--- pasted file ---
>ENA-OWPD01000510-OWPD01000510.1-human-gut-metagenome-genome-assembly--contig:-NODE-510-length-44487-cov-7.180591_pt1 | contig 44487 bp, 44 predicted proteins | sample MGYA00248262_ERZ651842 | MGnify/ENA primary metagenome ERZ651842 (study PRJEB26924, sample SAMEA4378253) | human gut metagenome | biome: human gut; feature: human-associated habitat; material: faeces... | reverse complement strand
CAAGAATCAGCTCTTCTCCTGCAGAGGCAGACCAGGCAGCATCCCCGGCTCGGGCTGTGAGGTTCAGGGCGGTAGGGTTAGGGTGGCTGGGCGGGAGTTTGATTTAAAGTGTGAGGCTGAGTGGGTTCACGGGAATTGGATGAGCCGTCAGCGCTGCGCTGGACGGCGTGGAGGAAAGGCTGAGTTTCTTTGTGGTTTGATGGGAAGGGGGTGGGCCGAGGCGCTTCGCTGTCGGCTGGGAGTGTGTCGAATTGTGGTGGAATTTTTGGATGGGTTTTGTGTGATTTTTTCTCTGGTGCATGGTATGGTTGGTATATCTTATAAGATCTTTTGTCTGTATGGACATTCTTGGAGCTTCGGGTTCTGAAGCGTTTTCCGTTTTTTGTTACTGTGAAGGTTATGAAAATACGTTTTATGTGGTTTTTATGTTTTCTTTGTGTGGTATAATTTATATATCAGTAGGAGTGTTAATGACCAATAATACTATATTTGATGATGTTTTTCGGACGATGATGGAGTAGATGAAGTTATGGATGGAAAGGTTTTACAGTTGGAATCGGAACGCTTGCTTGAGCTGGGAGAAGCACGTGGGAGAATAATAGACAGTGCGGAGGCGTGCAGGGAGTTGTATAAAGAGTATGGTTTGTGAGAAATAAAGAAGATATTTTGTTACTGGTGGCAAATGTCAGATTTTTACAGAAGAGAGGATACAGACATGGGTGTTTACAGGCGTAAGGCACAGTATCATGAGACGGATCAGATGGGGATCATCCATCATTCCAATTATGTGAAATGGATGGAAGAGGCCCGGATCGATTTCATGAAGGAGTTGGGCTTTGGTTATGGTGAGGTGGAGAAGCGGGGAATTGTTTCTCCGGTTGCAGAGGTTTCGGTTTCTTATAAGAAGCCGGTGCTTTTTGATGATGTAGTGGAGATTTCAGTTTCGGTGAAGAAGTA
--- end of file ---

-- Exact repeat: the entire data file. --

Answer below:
>ENA-OWPD01000510-OWPD01000510.1-human-gut-metagenome-genome-assembly--contig:-NODE-510-length-44487-cov-7.180591_pt1 | contig 44487 bp, 44 predicted proteins | sample MGYA00248262_ERZ651842 | MGnify/ENA primary metagenome ERZ651842 (study PRJEB26924, sample SAMEA4378253) | human gut metagenome | biome: human gut; feature: human-associated habitat; material: faeces... | reverse complement strand
CAAGAATCAGCTCTTCTCCTGCAGAGGCAGACCAGGCAGCATCCCCGGCTCGGGCTGTGAGGTTCAGGGCGGTAGGGTTAGGGTGGCTGGGCGGGAGTTTGATTTAAAGTGTGAGGCTGAGTGGGTTCACGGGAATTGGATGAGCCGTCAGCGCTGCGCTGGACGGCGTGGAGGAAAGGCTGAGTTTCTTTGTGGTTTGATGGGAAGGGGGTGGGCCGAGGCGCTTCGCTGTCGGCTGGGAGTGTGTCGAATTGTGGTGGAATTTTTGGATGGGTTTTGTGTGATTTTTTCTCTGGTGCATGGTATGGTTGGTATATCTTATAAGATCTTTTGTCTGTATGGACATTCTTGGAGCTTCGGGTTCTGAAGCGTTTTCCGTTTTTTGTTACTGTGAAGGTTATGAAAATACGTTTTATGTGGTTTTTATGTTTTCTTTGTGTGGTATAATTTATATATCAGTAGGAGTGTTAATGACCAATAATACTATATTTGATGATGTTTTTCGGACGATGATGGAGTAGATGAAGTTATGGATGGAAAGGTTTTACAGTTGGAATCGGAACGCTTGCTTGAGCTGGGAGAAGCACGTGGGAGAATAATAGACAGTGCGGAGGCGTGCAGGGAGTTGTATAAAGAGTATGGTTTGTGAGAAATAAAGAAGATATTTTGTTACTGGTGGCAAATGTCAGATTTTTACAGAAGAGAGGATACAGACATGGGTGTTTACAGGCGTAAGGCACAGTATCATGAGACGGATCAGATGGGGATCATCCATCATTCCAATTATGTGAAATGGATGGAAGAGGCCCGGATCGATTTCATGAAGGAGTTGGGCTTTGGTTATGGTGAGGTGGAGAAGCGGGGAATTGTTTCTCCGGTTGCAGAGGTTTCGGTTTCTTATAAGAAGCCGGTGCTTTTTGATGATGTAGTGGAGATTTCAGTTTCGGTGAAGAAGTA